Update on KMT2B-Related Dystonia

Curr Neurol Neurosci Rep. 2019 Nov 25;19(11):92. doi: 10.1007/s11910-019-1007-y.


Purpose of review: To summarize the molecular and clinical findings of KMT2B-related dystonia (DYT-KMT2B), a newly identified genetic dystonia syndrome.

Recent findings: Since first described in 2016, 66 different KMT2B-affecting variants, encompassing a set of frameshift, nonsense, splice-site, missense, and deletion mutations, have been reported in 76 patients. Most mutations are de novo and expected to mediate epigenetic dysregulation by inducing KMT2B haploinsufficiency. DYT-KMT2B is characterized phenotypically by limb-onset childhood dystonia that tends to spread progressively, resulting in generalized dystonia with cranio-cervical involvement. Co-occuring signs such as intellectual disability are frequently observed. Sustained response to deep brain stimulation (DBS), including restoration of independent ambulation, is seen in 93% (27/29) of patients. DYT-KMT2B is emerging as a prevalent monogenic dystonia. Childhood-onset dystonia presentations should prompt a search for KMT2B mutations, preferentially via next-generation-sequencing and genomic-array technologies, to enable specific counseling and treatment. Prospective multicenter studies are desirable to establish KMT2B mutational status as a DBS outcome predictor.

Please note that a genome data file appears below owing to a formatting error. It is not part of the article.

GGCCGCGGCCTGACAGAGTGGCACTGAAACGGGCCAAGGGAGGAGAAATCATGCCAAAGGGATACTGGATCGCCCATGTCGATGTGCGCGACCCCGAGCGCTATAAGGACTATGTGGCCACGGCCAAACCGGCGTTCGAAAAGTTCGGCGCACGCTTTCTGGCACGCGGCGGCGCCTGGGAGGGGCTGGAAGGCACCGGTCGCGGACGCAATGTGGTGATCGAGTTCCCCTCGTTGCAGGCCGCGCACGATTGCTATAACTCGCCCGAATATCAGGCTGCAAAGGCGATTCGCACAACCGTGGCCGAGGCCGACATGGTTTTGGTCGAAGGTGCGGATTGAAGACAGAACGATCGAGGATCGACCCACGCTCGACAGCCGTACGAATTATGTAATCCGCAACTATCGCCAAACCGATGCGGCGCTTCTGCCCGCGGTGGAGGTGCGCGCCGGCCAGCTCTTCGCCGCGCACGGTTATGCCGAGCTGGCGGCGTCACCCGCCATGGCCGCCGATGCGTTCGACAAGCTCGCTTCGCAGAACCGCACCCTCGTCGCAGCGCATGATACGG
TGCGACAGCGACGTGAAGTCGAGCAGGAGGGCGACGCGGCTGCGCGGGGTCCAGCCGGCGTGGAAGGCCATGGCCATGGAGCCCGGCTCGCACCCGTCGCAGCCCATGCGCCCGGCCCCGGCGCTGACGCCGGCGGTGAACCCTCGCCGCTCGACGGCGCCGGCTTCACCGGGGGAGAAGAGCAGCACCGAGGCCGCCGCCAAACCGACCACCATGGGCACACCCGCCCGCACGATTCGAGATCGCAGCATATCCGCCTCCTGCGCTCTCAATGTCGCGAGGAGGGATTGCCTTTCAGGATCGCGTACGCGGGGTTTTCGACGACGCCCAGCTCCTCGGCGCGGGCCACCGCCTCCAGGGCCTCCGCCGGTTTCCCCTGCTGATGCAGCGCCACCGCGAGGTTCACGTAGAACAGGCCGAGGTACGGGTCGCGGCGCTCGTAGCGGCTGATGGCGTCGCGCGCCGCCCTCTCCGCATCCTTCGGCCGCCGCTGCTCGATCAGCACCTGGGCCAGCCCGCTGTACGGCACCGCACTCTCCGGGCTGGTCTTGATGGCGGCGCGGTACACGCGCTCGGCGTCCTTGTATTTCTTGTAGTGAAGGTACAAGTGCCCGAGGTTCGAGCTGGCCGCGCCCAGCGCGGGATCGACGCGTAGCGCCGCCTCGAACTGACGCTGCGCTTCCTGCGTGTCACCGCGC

Keywords: Childhood dystonia; De novo mutation; Deep brain stimulation; Generalized dystonia; Haploinsufficiency; Lysine-specifc methyltransferase family.

Publication types

  • Research Support, Non-U.S. Gov't
  • Review

MeSH terms

  • Child
  • Deep Brain Stimulation / methods
  • Deep Brain Stimulation / trends
  • Dystonia / diagnosis
  • Dystonia / genetics
  • Dystonia / therapy
  • Dystonic Disorders / diagnosis*
  • Dystonic Disorders / genetics*
  • Dystonic Disorders / therapy
  • Genetic Testing / methods
  • Genetic Testing / trends
  • Genomics / methods
  • Genomics / trends
  • Histone-Lysine N-Methyltransferase / genetics*
  • Humans
  • Mutation / genetics*
  • Phenotype
  • Prospective Studies


  • Histone-Lysine N-Methyltransferase
  • KMT2B protein, human